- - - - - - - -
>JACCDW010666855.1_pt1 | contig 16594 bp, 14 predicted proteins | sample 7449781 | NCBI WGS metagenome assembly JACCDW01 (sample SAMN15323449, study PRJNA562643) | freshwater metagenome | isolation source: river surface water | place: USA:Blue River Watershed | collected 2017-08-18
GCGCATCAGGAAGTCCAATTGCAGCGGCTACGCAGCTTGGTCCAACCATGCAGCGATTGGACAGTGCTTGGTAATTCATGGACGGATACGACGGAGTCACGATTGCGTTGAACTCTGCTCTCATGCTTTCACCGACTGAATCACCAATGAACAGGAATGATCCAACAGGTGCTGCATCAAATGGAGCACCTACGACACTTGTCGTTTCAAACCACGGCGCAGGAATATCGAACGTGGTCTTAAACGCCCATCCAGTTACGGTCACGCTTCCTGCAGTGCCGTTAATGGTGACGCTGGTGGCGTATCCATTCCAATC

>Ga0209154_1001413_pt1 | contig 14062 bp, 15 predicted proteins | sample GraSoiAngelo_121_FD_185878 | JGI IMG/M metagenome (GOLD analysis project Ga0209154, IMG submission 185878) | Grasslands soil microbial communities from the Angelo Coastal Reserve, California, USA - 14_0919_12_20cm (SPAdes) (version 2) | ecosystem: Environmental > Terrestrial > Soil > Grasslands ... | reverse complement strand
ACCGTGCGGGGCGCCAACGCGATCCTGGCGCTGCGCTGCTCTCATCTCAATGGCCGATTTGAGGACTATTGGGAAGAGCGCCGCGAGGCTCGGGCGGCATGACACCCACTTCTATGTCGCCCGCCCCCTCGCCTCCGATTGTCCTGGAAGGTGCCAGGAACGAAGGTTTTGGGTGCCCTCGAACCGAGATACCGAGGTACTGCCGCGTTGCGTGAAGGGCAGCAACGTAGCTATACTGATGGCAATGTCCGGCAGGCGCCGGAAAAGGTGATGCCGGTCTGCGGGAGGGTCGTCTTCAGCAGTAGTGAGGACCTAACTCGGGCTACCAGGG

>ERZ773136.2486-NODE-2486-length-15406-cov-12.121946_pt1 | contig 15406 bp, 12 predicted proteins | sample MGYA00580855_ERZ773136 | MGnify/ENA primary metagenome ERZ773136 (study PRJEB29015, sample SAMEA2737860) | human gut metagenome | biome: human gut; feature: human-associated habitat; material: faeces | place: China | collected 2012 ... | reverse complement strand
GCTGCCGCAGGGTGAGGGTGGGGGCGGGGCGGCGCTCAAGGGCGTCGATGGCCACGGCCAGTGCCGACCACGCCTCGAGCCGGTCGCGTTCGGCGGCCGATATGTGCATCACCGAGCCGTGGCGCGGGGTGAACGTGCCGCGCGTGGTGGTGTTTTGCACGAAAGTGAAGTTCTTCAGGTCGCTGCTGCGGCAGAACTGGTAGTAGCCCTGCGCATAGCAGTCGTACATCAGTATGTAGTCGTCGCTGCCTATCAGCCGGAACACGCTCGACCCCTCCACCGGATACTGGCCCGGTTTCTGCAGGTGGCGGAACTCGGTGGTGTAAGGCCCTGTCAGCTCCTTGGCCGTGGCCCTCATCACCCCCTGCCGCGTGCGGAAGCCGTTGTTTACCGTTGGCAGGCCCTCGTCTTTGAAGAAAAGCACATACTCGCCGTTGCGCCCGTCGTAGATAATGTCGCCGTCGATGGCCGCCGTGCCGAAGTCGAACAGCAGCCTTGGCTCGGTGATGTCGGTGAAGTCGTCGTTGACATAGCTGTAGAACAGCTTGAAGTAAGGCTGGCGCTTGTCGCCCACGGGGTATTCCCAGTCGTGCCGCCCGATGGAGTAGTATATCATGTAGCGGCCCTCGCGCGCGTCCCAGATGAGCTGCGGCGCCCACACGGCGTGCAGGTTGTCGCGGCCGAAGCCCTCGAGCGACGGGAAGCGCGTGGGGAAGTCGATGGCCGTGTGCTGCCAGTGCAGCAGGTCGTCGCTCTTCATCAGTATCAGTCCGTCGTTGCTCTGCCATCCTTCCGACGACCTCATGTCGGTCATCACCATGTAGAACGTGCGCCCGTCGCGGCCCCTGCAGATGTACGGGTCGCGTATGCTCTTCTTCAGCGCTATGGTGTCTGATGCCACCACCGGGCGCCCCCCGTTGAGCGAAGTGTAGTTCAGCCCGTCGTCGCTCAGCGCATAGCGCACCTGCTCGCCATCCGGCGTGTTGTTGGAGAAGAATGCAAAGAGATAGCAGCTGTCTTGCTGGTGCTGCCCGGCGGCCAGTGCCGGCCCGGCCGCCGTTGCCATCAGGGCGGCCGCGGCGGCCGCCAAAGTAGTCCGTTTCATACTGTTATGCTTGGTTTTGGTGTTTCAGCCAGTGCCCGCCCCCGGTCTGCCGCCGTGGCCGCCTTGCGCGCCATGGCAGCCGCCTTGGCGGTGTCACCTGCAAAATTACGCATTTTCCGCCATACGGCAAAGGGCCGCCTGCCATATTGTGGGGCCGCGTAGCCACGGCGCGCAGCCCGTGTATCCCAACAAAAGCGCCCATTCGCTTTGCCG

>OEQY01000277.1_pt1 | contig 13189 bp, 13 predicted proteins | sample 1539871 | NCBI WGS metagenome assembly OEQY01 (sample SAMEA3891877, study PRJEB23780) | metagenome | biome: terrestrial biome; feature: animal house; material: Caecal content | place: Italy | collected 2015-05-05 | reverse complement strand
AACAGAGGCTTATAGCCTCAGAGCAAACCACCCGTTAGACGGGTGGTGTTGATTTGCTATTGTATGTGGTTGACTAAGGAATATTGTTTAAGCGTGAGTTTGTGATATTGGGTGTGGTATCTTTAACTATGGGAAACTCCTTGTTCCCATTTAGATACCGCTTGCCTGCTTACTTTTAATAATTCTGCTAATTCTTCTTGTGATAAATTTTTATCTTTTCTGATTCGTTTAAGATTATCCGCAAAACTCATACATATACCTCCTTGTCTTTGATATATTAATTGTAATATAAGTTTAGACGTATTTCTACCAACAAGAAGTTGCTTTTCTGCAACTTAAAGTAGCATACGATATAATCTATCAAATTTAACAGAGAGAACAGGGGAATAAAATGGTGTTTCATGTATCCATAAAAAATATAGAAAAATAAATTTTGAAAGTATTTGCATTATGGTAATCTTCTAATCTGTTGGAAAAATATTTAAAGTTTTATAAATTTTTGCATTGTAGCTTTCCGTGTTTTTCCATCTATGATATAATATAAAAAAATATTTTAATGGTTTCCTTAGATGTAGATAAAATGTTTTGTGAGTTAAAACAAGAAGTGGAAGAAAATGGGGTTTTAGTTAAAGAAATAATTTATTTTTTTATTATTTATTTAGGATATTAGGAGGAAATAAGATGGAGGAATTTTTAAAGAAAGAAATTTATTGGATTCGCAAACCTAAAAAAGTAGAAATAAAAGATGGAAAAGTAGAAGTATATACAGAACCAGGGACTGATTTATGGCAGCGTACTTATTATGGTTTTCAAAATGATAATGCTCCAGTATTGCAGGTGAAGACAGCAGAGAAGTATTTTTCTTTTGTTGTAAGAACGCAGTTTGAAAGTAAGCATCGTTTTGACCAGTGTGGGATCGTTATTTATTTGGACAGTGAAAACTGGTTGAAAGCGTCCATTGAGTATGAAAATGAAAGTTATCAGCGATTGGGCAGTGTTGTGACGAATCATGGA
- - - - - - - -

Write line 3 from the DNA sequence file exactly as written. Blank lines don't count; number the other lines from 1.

>Ga0209154_1001413_pt1 | contig 14062 bp, 15 predicted proteins | sample GraSoiAngelo_121_FD_185878 | JGI IMG/M metagenome (GOLD analysis project Ga0209154, IMG submission 185878) | Grasslands soil microbial communities from the Angelo Coastal Reserve, California, USA - 14_0919_12_20cm (SPAdes) (version 2) | ecosystem: Environmental > Terrestrial > Soil > Grasslands ... | reverse complement strand